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Parents, Please Don't Give Your Kids a Puppy on Christmas Morning

Parents, Please Don't Give Your Kids a Puppy on Christmas Morning

Nothing compares to watching the excitement on your kids' faces when they open their gifts on Christmas morning. They eagerly rip open the boxes and their eyes instantly light up when they see that Santa has brought them the thing they've wanted more than anything. And for some on Christmas morning, that means a puppy. Those lovable creatures, with their floppy ears and giant feet, are a guaranteed hit. I mean, who wouldn't want a puppy? They're a great addition to any family. But just because everyone loves them doesn't mean they should be given as gifts. Keep reading for why you shouldn't give a puppy as a gift on Christmas morning, and how to safely bring one home if you do get one during the holiday season.

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1. Christmas Is Too Overwhelming

Christmas is a notoriously hectic day. From opening gifts to cooking to having family over or going to someone else's house, Christmas just isn't the time to introduce a tiny puppy into your home and family. Kids, especially little kids, can also get emotional, scream, or grab at the puppy, which could scare them. This is especially true if your new pet isn't house trained yet. Getting a new animal on Christmas will add a whole new level of stress for you and for the puppy.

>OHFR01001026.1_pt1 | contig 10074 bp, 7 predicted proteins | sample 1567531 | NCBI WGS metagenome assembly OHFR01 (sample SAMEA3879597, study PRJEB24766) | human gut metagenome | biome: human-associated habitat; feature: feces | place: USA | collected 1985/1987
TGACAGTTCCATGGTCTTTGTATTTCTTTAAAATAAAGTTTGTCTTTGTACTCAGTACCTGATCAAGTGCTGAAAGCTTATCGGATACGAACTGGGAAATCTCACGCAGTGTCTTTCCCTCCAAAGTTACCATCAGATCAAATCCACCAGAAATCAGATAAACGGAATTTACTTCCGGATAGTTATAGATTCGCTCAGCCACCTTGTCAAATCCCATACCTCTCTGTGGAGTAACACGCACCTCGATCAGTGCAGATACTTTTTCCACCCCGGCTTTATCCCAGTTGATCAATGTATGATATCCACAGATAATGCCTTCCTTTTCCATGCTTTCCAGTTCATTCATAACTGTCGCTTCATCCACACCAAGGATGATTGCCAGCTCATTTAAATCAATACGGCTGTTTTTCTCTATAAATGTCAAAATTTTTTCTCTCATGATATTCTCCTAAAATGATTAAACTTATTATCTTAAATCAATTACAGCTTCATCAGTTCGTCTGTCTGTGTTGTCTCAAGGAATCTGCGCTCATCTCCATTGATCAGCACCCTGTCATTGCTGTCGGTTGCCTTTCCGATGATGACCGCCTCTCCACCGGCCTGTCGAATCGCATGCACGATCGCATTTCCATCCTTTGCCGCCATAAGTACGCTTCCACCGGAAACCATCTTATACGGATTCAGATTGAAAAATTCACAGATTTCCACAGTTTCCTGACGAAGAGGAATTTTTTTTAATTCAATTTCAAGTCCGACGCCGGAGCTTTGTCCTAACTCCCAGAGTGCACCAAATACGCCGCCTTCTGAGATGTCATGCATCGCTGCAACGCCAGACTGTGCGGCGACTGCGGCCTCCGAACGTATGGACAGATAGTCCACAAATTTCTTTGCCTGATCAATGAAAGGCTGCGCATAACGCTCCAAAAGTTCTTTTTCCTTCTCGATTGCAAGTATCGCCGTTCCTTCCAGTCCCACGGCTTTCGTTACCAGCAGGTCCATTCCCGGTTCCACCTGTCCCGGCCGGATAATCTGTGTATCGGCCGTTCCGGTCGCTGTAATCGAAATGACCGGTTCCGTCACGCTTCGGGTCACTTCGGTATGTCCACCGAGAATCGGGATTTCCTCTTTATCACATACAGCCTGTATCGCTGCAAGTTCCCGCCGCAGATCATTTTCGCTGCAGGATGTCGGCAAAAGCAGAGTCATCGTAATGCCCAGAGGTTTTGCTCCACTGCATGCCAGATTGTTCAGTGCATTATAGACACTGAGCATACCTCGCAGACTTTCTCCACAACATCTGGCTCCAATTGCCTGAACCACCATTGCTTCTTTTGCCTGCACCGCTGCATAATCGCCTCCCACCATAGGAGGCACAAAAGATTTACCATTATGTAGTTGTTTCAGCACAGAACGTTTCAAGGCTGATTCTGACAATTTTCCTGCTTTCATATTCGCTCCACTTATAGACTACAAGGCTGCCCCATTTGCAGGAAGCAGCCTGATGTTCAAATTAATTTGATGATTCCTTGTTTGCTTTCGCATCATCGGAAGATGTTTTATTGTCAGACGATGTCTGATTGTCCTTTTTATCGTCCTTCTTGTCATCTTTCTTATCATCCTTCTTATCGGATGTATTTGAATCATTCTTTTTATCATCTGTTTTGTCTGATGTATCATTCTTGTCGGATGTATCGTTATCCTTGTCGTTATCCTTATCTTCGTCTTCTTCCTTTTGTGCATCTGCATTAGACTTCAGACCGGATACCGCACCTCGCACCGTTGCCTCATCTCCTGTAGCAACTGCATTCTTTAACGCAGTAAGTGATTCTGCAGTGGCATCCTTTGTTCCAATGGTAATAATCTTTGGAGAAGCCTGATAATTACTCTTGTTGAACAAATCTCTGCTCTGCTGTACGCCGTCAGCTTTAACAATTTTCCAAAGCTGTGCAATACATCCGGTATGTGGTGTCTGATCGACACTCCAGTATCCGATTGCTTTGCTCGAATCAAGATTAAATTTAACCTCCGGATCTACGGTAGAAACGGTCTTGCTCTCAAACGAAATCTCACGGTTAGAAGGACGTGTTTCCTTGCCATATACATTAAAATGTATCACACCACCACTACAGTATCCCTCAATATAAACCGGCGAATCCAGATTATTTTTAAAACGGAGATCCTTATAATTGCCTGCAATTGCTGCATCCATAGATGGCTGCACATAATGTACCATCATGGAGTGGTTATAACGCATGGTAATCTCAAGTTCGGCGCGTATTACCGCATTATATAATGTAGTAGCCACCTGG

Dog expert Cesar Millan points out: "You've just thrown [them] into a completely alien environment with no direction, and these early associations are going to stick. The place is unfamiliar, it smells different, and there doesn't seem to be any way out." Unless you're going to stop the whole Christmas gift-giving process and devote your whole day to the dog, chances are you're going to really stress out your new pup.

2. Pets Are Family Members

Living, breathing creatures like puppies and kittens aren't toys — they're new members of the family that will require love and attention for the next 9 to 15 years. Puppies should require a great amount of thought and preparation. They need a fleet of supplies, from crates and beds to food and toys, and they need the time and space to acclimate to their new things and home.

3. Children Might Want to Have a Say

When I've adopted animals in the past, the shelter workers always ask if every member of the family is present and OK with the adoption of a pet. One shelter wouldn't even let me adopt my pup until I brought my roommate in to confirm that she was on board. Largely, this process should hold true for kids. If you're expecting children to love and take care of a puppy for the next decade at least, they should have some say in which puppy they get, otherwise this is just a gift for you, and that's not the way gifts work.

4. Instead, Plan a Family Trip

That being said, you can still "give a puppy" for Christmas. Instead of putting a puppy in a box or stocking, give your kid the puppy toys, the crate, or a leash. Explain to them what this gift means, and that they'll be able to help pick out and rescue their new pet. They'll feel more invested in the process because they get to help. As part of your gift, pick a day as a family to go look at puppies, and after Christmas has died down, come up with a plan. This way, your family is happy and prepared, and a puppy has the best shot at adjusting to their new home and family with ease.

Topic: #puppy
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